the default constructor provided by the shorthand macros. Also,
declares a vmm_log instance that can be passed to the base
class constructor. Use this macro when data members must be
explicitly initialized in the constructor.
The class-name specified must be the name of the vmm_data
extension class that is being implemented.
This macro should be followed by the constructor declaration and
must precede the shorthand data member section i.e., be located
before the vmm_data_member_begin() macro.

Example
Example A-60
class eth_frame extends vmm_data;
...
vmm_data_new(eth_frame)
function new();
super.new(this.log)
VMM User Guide
A- 159

...
endfunction
vmm_data_member_begin(eth_frame)
...
vmm_data_member_end(eth_frame)
...
endclass

VMM User Guide


A-160

vmm_data_member_scalar*()
The shorthand implementation for a scalar data member.

SystemVerilog
vmm_data_member_scalar(member-name,
vmm_data::do_what_e do_what)
vmm_data_member_scalar_array(member-name,
vmm_data::do_what_e do_what)
vmm_data_member_scalar_da(member-name,
vmm_data::do_what_e do_what)
vmm_data_member_scalar_aa_scalar(member-name,
vmm_data::do_what_e do_what)
vmm_data_member_scalar_aa_string(member-name,
vmm_data::do_what_e do_what)

OpenVera
Not supported.

Description
Adds the specified scalar-type, fixed array of scalars, dynamic array
of scalars, scalar-indexed associative array of scalars, or stringindexed associative array of scalars data member to the default
implementation of the methods specified by the do_what argument.
A scalar is an integral type, such as bit, bit vector, and packed
unions.
The shorthand implementation must be located in a section started
by vmm_data_member_begin() .

VMM User Guide


A- 161

Example
Example A-61
class eth_frame extends vmm_data;
rand bit [47:0] da;
...
vmm_data_member_begin(eth_frame)
vmm_data_member_scalar(da, DO_ALL);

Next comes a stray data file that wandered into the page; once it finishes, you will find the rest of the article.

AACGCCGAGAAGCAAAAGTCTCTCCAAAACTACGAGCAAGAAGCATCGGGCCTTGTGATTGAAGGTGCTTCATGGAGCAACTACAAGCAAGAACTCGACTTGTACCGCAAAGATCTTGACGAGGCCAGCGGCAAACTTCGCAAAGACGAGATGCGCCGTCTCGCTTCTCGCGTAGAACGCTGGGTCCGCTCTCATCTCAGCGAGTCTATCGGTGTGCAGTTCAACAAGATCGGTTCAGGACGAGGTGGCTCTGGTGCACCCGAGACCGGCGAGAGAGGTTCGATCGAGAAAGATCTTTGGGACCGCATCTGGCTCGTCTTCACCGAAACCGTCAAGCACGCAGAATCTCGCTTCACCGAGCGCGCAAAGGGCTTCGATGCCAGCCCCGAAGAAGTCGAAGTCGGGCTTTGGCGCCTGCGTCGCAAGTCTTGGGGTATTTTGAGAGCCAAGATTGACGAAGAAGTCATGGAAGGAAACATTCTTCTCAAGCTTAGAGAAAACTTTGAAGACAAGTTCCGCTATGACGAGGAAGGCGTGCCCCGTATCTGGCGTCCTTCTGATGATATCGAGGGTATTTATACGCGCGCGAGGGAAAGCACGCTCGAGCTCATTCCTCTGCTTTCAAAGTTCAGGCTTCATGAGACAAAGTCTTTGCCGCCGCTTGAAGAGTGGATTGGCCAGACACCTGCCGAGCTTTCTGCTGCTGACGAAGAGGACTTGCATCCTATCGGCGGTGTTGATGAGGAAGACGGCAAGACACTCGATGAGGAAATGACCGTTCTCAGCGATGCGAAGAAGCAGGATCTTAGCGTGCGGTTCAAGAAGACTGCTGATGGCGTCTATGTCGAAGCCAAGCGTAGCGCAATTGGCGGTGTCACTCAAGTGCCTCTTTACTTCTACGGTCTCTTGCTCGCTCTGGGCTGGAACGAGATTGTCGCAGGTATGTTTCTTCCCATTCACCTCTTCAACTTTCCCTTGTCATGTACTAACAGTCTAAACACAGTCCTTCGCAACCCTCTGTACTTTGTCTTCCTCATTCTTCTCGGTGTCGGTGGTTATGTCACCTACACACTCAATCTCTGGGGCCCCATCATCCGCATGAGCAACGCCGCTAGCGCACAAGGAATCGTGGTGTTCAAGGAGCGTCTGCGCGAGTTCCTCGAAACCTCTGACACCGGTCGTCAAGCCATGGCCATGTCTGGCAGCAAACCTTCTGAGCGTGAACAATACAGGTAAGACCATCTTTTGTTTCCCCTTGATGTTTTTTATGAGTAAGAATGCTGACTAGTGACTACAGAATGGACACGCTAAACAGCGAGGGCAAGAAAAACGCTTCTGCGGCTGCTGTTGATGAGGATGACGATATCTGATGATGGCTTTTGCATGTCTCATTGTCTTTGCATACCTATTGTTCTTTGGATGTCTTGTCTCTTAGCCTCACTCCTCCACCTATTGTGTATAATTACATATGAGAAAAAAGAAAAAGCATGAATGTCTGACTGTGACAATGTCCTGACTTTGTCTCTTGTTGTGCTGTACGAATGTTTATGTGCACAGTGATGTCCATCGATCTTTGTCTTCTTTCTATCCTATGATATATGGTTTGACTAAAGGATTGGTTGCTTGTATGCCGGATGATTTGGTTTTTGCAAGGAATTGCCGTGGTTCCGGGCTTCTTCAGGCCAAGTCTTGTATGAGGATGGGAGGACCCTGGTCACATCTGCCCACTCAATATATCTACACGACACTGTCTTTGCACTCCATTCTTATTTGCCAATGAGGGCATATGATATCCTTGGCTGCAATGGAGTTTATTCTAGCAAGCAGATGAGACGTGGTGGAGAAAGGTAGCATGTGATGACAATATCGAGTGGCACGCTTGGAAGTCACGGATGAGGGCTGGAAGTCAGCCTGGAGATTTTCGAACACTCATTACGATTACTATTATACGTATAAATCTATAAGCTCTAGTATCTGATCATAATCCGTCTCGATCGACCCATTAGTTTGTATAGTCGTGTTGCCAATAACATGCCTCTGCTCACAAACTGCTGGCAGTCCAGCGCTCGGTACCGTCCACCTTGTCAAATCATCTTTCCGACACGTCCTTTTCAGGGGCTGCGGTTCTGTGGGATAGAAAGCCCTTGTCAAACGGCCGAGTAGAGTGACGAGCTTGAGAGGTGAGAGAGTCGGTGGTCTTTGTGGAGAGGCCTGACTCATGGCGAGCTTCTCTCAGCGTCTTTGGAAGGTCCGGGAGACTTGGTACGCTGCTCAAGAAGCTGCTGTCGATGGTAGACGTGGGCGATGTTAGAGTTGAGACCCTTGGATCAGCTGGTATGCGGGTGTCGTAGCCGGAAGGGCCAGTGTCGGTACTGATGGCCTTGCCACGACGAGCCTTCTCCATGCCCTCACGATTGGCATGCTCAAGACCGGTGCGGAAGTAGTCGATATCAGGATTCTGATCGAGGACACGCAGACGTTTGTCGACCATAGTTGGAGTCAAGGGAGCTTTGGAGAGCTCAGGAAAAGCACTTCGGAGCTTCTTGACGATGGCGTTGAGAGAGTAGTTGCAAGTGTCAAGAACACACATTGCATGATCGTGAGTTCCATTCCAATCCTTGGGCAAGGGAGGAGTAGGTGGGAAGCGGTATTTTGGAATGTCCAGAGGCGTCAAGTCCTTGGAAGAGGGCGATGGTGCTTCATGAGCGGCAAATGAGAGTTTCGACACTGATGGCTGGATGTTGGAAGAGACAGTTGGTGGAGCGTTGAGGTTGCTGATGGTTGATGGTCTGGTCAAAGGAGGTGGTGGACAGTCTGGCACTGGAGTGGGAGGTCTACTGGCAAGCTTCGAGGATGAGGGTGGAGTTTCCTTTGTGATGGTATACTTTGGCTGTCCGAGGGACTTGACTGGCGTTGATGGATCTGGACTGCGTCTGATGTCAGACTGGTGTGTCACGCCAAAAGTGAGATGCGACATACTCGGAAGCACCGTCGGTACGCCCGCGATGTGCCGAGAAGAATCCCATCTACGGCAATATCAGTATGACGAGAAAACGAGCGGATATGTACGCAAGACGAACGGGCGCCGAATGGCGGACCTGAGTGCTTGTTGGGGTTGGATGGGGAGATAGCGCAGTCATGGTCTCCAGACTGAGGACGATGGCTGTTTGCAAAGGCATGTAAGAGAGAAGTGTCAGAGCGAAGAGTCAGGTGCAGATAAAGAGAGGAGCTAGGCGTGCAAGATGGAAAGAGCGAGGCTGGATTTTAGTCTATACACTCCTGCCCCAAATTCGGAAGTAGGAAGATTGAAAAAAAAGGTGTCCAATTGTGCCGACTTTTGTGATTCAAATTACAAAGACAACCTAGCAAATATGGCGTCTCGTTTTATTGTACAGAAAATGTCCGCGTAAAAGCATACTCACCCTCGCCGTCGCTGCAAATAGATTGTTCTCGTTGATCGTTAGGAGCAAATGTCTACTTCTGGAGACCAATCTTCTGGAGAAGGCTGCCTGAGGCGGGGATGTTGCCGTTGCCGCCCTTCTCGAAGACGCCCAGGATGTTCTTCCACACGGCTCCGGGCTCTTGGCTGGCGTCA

...
vmm_data_member_end(eth_frame)
...
endclass

VMM User Guide


A-162

vmm_data_member_string*()
The shorthand implementation for a string data member.

SystemVerilog
vmm_data_member_string(member-name,
vmm_data::do_what_e do_what)
vmm_data_member_string_array(member-name,
vmm_data::do_what_e do_what)
vmm_data_member_string_da(member-name,
vmm_data::do_what_e do_what)
vmm_data_member_string_aa_scalar(member-name,
vmm_data::do_what_e do_what)
vmm_data_member_string_aa_string(member-name,
vmm_data::do_what_e do_what)

OpenVera
Not supported.

Description
Adds the specified string-type, fixed array of strings, dynamic array
of strings, scalar-indexed associative array of strings, or stringindexed associative array of strings data member to the default
implementation of the methods specified by the do_what argument.
The shorthand implementation must be located in a section started
by vmm_data_member_begin() .

VMM User Guide


A- 163

Example
Example A-62
class eth_frame extends vmm_data;
string frame_name;
...
`vmm_data_member_begin(eth_frame)
`vmm_data_member_string(frame_name, DO_ALL)
...
`vmm_data_member_end(eth_frame)
...
endclass

VMM User Guide


A-164

vmm_data_member_user_defined()
User-defined shorthand implementation data member.

SystemVerilog
vmm_data_member_user_defined(member-name)

OpenVera
Not supported.

Description
Adds the specified user-defined default implementation of the
member.
The shorthand implementation must be located in a section started
by vmm_data_member_begin() .

Example
Example A-63
class eth_frame extends vmm_data;
rand bit [47:0] da;
`vmm_data_member_begin(eth_frame)
`vmm_data_member_user_defined(da)
`vmm_data_member_end(eth_frame)
function bit do_da ( input vmm_data::do_what_e do_what)
do_da = 1;

// Success, abort by returning 0

case (do_what)
endcase
endfunction
endclass

VMM User Guide


A- 165

vmm_data_member_vmm_data*()
The shorthand implementation for a vmm_data-based data member.

SystemVerilog
vmm_data_member_vmm_data(member-name,
vmm_data::do_what_e do_what,
vmm_data::do_how_e do_how)